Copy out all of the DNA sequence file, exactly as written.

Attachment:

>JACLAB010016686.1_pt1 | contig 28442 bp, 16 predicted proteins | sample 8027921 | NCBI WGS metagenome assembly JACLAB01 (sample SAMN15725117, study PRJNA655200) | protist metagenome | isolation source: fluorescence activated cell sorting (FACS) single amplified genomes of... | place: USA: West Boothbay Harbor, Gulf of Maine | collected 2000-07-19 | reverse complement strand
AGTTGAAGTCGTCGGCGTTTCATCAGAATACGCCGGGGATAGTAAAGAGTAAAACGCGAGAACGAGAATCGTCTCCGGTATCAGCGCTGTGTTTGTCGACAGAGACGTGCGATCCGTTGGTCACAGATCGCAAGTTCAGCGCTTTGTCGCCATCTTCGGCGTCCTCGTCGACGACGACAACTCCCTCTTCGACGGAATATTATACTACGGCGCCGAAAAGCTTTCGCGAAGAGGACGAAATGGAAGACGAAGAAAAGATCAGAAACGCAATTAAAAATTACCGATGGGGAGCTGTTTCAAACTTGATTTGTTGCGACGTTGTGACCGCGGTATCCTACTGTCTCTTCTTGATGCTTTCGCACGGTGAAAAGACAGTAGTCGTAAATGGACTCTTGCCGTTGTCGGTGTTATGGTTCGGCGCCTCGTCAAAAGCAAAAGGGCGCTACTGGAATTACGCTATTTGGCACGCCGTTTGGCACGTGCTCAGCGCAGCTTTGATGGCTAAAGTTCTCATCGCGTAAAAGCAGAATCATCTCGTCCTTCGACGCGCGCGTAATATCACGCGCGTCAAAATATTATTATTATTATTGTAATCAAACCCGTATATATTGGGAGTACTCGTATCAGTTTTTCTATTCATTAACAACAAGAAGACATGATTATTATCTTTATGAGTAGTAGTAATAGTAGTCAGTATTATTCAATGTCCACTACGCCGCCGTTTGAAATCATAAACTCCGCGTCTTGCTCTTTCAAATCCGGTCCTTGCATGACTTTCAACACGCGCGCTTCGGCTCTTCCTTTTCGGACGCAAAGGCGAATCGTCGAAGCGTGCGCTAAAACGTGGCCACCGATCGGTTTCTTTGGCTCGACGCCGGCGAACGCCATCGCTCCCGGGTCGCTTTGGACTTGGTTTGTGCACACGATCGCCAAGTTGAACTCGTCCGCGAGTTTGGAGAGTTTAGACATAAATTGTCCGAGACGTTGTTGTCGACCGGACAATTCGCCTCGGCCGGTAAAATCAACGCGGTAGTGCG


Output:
>JACLAB010016686.1_pt1 | contig 28442 bp, 16 predicted proteins | sample 8027921 | NCBI WGS metagenome assembly JACLAB01 (sample SAMN15725117, study PRJNA655200) | protist metagenome | isolation source: fluorescence activated cell sorting (FACS) single amplified genomes of... | place: USA: West Boothbay Harbor, Gulf of Maine | collected 2000-07-19 | reverse complement strand
AGTTGAAGTCGTCGGCGTTTCATCAGAATACGCCGGGGATAGTAAAGAGTAAAACGCGAGAACGAGAATCGTCTCCGGTATCAGCGCTGTGTTTGTCGACAGAGACGTGCGATCCGTTGGTCACAGATCGCAAGTTCAGCGCTTTGTCGCCATCTTCGGCGTCCTCGTCGACGACGACAACTCCCTCTTCGACGGAATATTATACTACGGCGCCGAAAAGCTTTCGCGAAGAGGACGAAATGGAAGACGAAGAAAAGATCAGAAACGCAATTAAAAATTACCGATGGGGAGCTGTTTCAAACTTGATTTGTTGCGACGTTGTGACCGCGGTATCCTACTGTCTCTTCTTGATGCTTTCGCACGGTGAAAAGACAGTAGTCGTAAATGGACTCTTGCCGTTGTCGGTGTTATGGTTCGGCGCCTCGTCAAAAGCAAAAGGGCGCTACTGGAATTACGCTATTTGGCACGCCGTTTGGCACGTGCTCAGCGCAGCTTTGATGGCTAAAGTTCTCATCGCGTAAAAGCAGAATCATCTCGTCCTTCGACGCGCGCGTAATATCACGCGCGTCAAAATATTATTATTATTATTGTAATCAAACCCGTATATATTGGGAGTACTCGTATCAGTTTTTCTATTCATTAACAACAAGAAGACATGATTATTATCTTTATGAGTAGTAGTAATAGTAGTCAGTATTATTCAATGTCCACTACGCCGCCGTTTGAAATCATAAACTCCGCGTCTTGCTCTTTCAAATCCGGTCCTTGCATGACTTTCAACACGCGCGCTTCGGCTCTTCCTTTTCGGACGCAAAGGCGAATCGTCGAAGCGTGCGCTAAAACGTGGCCACCGATCGGTTTCTTTGGCTCGACGCCGGCGAACGCCATCGCTCCCGGGTCGCTTTGGACTTGGTTTGTGCACACGATCGCCAAGTTGAACTCGTCCGCGAGTTTGGAGAGTTTAGACATAAATTGTCCGAGACGTTGTTGTCGACCGGACAATTCGCCTCGGCCGGTAAAATCAACGCGGTAGTGCG